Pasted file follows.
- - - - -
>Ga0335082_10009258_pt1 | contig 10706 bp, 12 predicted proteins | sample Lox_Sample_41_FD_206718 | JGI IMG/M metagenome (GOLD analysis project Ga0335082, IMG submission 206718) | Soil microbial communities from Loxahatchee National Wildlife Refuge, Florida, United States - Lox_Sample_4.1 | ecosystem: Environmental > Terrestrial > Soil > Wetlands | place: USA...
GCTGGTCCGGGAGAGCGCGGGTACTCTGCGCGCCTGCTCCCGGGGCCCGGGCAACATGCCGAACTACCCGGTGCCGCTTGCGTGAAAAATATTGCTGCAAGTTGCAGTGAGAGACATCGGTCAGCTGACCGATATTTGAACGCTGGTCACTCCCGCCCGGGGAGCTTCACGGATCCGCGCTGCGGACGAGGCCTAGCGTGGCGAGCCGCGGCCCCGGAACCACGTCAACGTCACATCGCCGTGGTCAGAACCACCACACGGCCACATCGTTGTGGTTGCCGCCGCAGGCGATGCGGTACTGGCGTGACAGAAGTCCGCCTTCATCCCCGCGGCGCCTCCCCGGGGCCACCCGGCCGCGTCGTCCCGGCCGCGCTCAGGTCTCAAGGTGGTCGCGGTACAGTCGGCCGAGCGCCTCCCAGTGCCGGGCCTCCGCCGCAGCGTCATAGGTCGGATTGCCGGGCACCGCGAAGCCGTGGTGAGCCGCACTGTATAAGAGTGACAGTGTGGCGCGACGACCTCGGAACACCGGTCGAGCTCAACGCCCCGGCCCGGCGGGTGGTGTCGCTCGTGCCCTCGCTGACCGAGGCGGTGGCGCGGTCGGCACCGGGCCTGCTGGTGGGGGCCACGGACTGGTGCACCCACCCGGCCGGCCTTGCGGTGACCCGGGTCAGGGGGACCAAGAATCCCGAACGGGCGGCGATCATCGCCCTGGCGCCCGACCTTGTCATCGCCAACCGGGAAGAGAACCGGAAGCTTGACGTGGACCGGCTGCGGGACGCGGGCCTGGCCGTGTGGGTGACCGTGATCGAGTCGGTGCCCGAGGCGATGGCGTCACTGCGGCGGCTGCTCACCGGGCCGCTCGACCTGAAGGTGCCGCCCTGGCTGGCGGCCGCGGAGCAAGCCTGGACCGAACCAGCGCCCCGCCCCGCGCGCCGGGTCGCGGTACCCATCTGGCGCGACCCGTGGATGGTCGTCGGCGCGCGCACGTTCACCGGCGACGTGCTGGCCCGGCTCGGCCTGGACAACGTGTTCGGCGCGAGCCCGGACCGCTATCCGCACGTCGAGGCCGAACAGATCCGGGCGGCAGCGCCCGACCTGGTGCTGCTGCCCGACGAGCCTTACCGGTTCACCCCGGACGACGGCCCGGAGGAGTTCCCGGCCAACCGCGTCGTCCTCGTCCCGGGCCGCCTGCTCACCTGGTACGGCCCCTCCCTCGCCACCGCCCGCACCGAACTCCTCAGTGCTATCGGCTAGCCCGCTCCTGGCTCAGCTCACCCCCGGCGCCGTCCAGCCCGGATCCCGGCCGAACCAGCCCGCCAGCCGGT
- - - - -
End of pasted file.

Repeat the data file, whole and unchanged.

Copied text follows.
>Ga0335082_10009258_pt1 | contig 10706 bp, 12 predicted proteins | sample Lox_Sample_41_FD_206718 | JGI IMG/M metagenome (GOLD analysis project Ga0335082, IMG submission 206718) | Soil microbial communities from Loxahatchee National Wildlife Refuge, Florida, United States - Lox_Sample_4.1 | ecosystem: Environmental > Terrestrial > Soil > Wetlands | place: USA...
GCTGGTCCGGGAGAGCGCGGGTACTCTGCGCGCCTGCTCCCGGGGCCCGGGCAACATGCCGAACTACCCGGTGCCGCTTGCGTGAAAAATATTGCTGCAAGTTGCAGTGAGAGACATCGGTCAGCTGACCGATATTTGAACGCTGGTCACTCCCGCCCGGGGAGCTTCACGGATCCGCGCTGCGGACGAGGCCTAGCGTGGCGAGCCGCGGCCCCGGAACCACGTCAACGTCACATCGCCGTGGTCAGAACCACCACACGGCCACATCGTTGTGGTTGCCGCCGCAGGCGATGCGGTACTGGCGTGACAGAAGTCCGCCTTCATCCCCGCGGCGCCTCCCCGGGGCCACCCGGCCGCGTCGTCCCGGCCGCGCTCAGGTCTCAAGGTGGTCGCGGTACAGTCGGCCGAGCGCCTCCCAGTGCCGGGCCTCCGCCGCAGCGTCATAGGTCGGATTGCCGGGCACCGCGAAGCCGTGGTGAGCCGCACTGTATAAGAGTGACAGTGTGGCGCGACGACCTCGGAACACCGGTCGAGCTCAACGCCCCGGCCCGGCGGGTGGTGTCGCTCGTGCCCTCGCTGACCGAGGCGGTGGCGCGGTCGGCACCGGGCCTGCTGGTGGGGGCCACGGACTGGTGCACCCACCCGGCCGGCCTTGCGGTGACCCGGGTCAGGGGGACCAAGAATCCCGAACGGGCGGCGATCATCGCCCTGGCGCCCGACCTTGTCATCGCCAACCGGGAAGAGAACCGGAAGCTTGACGTGGACCGGCTGCGGGACGCGGGCCTGGCCGTGTGGGTGACCGTGATCGAGTCGGTGCCCGAGGCGATGGCGTCACTGCGGCGGCTGCTCACCGGGCCGCTCGACCTGAAGGTGCCGCCCTGGCTGGCGGCCGCGGAGCAAGCCTGGACCGAACCAGCGCCCCGCCCCGCGCGCCGGGTCGCGGTACCCATCTGGCGCGACCCGTGGATGGTCGTCGGCGCGCGCACGTTCACCGGCGACGTGCTGGCCCGGCTCGGCCTGGACAACGTGTTCGGCGCGAGCCCGGACCGCTATCCGCACGTCGAGGCCGAACAGATCCGGGCGGCAGCGCCCGACCTGGTGCTGCTGCCCGACGAGCCTTACCGGTTCACCCCGGACGACGGCCCGGAGGAGTTCCCGGCCAACCGCGTCGTCCTCGTCCCGGGCCGCCTGCTCACCTGGTACGGCCCCTCCCTCGCCACCGCCCGCACCGAACTCCTCAGTGCTATCGGCTAGCCCGCTCCTGGCTCAGCTCACCCCCGGCGCCGTCCAGCCCGGATCCCGGCCGAACCAGCCCGCCAGCCGGT